1954 Project Seeks To Give Black Education Innovators $1 Million Grants

Black educators and schools can get a helping hand with $1 million in grants from The 1954 Project
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Photos: Spirit

Black educators and schools can get a helping hand with $1 million in grants from The 1954 Project, a philanthropic venture to support those working on new approaches to schooling Black children.

Applications are being accepted for the second cohort of Luminaries — educators who may seek grants in three categories: economic mobility, diversity in education, and innovation in teaching and learning. The first five Luminary Award winners were honored in a virtual ceremony in April.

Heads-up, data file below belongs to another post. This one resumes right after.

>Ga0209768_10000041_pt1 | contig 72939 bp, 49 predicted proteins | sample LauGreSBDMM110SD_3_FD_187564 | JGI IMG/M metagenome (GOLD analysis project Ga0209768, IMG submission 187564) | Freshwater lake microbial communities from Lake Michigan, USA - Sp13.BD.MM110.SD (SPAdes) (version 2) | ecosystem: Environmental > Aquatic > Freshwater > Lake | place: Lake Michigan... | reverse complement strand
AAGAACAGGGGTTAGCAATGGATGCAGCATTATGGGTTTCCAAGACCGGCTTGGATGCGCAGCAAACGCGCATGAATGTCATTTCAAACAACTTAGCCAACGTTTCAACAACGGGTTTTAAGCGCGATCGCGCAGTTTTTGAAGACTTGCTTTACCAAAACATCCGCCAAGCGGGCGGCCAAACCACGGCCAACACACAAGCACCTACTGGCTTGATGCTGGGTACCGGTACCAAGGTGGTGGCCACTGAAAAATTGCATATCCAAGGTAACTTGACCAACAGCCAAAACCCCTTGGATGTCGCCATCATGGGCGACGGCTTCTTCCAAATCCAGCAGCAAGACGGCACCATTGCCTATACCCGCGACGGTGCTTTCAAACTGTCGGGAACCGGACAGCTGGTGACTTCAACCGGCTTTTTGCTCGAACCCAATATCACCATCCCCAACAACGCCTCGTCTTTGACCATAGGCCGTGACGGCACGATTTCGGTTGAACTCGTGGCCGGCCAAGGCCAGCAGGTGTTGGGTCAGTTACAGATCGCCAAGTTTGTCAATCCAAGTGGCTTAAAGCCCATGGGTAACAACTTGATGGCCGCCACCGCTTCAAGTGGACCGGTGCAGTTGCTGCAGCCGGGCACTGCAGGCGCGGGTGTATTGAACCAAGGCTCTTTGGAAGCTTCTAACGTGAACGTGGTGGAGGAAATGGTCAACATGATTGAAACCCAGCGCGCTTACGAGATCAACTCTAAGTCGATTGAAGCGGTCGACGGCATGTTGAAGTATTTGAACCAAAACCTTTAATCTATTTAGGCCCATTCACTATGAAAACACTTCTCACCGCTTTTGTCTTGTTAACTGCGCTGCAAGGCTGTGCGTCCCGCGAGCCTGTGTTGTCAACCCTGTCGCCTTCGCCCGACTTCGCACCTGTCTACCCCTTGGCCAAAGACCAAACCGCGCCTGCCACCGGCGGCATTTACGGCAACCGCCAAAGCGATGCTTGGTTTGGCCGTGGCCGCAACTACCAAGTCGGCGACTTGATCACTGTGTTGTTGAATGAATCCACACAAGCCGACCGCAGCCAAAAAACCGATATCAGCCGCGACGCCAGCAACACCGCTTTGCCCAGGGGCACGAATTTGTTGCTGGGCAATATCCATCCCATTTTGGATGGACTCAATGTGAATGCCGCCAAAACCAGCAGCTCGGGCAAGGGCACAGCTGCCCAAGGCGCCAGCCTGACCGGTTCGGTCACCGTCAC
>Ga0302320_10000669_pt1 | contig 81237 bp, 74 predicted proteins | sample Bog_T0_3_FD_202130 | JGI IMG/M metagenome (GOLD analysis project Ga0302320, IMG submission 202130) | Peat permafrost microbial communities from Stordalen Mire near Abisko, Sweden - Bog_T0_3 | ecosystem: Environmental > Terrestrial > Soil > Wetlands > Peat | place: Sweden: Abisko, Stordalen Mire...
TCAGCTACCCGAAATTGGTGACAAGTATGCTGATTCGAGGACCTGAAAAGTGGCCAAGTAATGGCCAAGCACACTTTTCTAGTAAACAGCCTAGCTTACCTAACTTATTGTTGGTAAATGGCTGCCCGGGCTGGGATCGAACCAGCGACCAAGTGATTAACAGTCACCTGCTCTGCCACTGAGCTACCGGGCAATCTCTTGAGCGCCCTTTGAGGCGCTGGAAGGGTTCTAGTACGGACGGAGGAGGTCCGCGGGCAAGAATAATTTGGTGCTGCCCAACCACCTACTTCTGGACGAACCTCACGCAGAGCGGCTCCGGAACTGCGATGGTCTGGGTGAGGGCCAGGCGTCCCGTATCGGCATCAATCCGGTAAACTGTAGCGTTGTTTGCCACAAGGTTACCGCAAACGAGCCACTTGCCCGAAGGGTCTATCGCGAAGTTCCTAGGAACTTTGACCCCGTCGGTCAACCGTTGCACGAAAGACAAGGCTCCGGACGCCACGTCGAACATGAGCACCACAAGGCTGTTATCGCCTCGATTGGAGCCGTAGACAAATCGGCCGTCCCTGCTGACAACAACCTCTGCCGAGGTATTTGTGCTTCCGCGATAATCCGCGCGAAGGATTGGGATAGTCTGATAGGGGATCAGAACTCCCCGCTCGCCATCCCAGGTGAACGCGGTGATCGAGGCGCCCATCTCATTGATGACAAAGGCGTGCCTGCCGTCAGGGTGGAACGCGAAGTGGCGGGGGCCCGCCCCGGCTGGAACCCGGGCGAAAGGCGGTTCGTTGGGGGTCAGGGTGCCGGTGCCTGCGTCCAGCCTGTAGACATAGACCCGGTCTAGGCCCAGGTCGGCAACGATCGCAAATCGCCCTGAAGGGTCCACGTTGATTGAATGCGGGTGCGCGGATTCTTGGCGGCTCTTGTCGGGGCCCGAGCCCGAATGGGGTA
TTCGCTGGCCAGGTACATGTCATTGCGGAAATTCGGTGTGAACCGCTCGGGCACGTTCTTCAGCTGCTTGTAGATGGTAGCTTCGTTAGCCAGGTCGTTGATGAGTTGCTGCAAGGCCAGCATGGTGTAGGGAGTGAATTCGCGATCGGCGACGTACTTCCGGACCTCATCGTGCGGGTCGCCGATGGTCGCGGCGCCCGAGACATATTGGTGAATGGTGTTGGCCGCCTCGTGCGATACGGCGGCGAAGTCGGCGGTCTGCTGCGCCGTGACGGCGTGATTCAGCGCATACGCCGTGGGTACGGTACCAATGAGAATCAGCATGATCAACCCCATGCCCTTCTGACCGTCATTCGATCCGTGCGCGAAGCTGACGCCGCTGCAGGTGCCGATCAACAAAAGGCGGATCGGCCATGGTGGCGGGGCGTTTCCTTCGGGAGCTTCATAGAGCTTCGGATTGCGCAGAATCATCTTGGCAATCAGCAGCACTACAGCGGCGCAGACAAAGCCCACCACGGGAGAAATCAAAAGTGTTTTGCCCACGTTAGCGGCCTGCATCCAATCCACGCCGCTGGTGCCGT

The 1954 Project is named to mark the year the U.S. Supreme Court’s Brown vs. the Board of Education ruling barred segregation in public schools, said Liz Thompson, president of the philanthropic CAFE Group. One unintended consequence of the ruling was that “young Black kids and brown kids went to white schools, but there was very little appetite to have white children taught by Black teachers,” she said.

One of the speakers in a webinar about The 1954 Project states that “the students were integrated, but the teachers and administrators were left out. … Of the 82,000 teachers in the South, half were fired.” Those who weren’t fired suffered relentless discrimination, which drove more Black educators out of the field.

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